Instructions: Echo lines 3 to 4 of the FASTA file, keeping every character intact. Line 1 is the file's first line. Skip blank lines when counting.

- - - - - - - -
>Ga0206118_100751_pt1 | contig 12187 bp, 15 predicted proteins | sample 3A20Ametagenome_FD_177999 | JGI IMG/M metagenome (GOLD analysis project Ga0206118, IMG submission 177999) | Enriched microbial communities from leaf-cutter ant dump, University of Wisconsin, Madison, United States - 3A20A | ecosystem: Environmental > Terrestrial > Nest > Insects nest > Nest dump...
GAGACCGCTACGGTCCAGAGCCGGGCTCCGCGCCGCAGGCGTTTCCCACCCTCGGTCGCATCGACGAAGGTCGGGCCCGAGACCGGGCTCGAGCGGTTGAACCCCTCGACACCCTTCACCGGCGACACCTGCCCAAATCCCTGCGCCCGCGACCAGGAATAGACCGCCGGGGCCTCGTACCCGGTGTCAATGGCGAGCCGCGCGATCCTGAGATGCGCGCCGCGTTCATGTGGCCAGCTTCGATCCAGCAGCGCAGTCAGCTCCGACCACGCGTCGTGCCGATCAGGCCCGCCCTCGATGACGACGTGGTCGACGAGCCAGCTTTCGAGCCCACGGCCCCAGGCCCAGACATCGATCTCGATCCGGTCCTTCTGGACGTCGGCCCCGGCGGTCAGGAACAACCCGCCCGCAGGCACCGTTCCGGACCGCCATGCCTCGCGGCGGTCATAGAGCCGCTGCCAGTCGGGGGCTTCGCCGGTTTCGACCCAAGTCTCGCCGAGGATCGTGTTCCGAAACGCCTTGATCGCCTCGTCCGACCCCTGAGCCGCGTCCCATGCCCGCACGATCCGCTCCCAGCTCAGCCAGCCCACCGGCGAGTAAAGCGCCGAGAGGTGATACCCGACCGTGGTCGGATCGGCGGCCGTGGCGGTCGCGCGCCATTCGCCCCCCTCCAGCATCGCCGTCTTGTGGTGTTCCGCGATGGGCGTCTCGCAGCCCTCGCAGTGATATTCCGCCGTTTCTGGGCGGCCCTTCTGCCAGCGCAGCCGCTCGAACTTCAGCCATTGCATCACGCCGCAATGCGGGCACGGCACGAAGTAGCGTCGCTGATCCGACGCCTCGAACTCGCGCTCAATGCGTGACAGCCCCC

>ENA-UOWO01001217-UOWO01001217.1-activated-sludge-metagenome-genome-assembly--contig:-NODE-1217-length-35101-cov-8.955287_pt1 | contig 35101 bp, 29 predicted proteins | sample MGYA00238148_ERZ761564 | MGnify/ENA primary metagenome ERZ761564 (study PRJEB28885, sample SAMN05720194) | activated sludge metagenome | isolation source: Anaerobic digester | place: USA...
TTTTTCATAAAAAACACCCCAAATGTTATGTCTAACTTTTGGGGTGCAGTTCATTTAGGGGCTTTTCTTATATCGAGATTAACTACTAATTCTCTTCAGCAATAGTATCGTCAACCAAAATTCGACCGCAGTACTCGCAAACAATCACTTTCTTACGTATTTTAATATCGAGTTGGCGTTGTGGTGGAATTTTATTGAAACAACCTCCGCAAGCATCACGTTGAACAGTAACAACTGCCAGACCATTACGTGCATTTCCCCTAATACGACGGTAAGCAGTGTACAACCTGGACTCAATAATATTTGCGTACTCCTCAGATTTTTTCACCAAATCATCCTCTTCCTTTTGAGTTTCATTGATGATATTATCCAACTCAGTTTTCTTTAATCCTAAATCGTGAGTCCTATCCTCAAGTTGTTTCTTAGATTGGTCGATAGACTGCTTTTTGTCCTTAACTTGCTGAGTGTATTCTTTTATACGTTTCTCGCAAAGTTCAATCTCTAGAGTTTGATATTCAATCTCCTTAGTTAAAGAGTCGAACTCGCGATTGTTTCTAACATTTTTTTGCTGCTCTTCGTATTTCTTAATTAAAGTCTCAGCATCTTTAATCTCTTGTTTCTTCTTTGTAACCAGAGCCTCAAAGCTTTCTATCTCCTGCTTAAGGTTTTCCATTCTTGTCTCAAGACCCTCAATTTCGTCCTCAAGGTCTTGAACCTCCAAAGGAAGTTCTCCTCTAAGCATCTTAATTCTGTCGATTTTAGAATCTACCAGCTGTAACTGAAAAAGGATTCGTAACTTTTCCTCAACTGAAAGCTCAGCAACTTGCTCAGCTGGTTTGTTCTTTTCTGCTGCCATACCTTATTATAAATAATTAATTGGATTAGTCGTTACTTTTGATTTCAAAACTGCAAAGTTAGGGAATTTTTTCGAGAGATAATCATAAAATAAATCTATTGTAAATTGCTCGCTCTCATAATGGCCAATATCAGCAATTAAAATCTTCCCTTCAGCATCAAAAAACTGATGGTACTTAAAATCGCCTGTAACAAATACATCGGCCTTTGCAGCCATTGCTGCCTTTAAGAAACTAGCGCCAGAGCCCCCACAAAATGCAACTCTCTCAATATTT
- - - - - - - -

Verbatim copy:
>ENA-UOWO01001217-UOWO01001217.1-activated-sludge-metagenome-genome-assembly--contig:-NODE-1217-length-35101-cov-8.955287_pt1 | contig 35101 bp, 29 predicted proteins | sample MGYA00238148_ERZ761564 | MGnify/ENA primary metagenome ERZ761564 (study PRJEB28885, sample SAMN05720194) | activated sludge metagenome | isolation source: Anaerobic digester | place: USA...
TTTTTCATAAAAAACACCCCAAATGTTATGTCTAACTTTTGGGGTGCAGTTCATTTAGGGGCTTTTCTTATATCGAGATTAACTACTAATTCTCTTCAGCAATAGTATCGTCAACCAAAATTCGACCGCAGTACTCGCAAACAATCACTTTCTTACGTATTTTAATATCGAGTTGGCGTTGTGGTGGAATTTTATTGAAACAACCTCCGCAAGCATCACGTTGAACAGTAACAACTGCCAGACCATTACGTGCATTTCCCCTAATACGACGGTAAGCAGTGTACAACCTGGACTCAATAATATTTGCGTACTCCTCAGATTTTTTCACCAAATCATCCTCTTCCTTTTGAGTTTCATTGATGATATTATCCAACTCAGTTTTCTTTAATCCTAAATCGTGAGTCCTATCCTCAAGTTGTTTCTTAGATTGGTCGATAGACTGCTTTTTGTCCTTAACTTGCTGAGTGTATTCTTTTATACGTTTCTCGCAAAGTTCAATCTCTAGAGTTTGATATTCAATCTCCTTAGTTAAAGAGTCGAACTCGCGATTGTTTCTAACATTTTTTTGCTGCTCTTCGTATTTCTTAATTAAAGTCTCAGCATCTTTAATCTCTTGTTTCTTCTTTGTAACCAGAGCCTCAAAGCTTTCTATCTCCTGCTTAAGGTTTTCCATTCTTGTCTCAAGACCCTCAATTTCGTCCTCAAGGTCTTGAACCTCCAAAGGAAGTTCTCCTCTAAGCATCTTAATTCTGTCGATTTTAGAATCTACCAGCTGTAACTGAAAAAGGATTCGTAACTTTTCCTCAACTGAAAGCTCAGCAACTTGCTCAGCTGGTTTGTTCTTTTCTGCTGCCATACCTTATTATAAATAATTAATTGGATTAGTCGTTACTTTTGATTTCAAAACTGCAAAGTTAGGGAATTTTTTCGAGAGATAATCATAAAATAAATCTATTGTAAATTGCTCGCTCTCATAATGGCCAATATCAGCAATTAAAATCTTCCCTTCAGCATCAAAAAACTGATGGTACTTAAAATCGCCTGTAACAAATACATCGGCCTTTGCAGCCATTGCTGCCTTTAAGAAACTAGCGCCAGAGCCCCCACAAAATGCAACTCTCTCAATATTT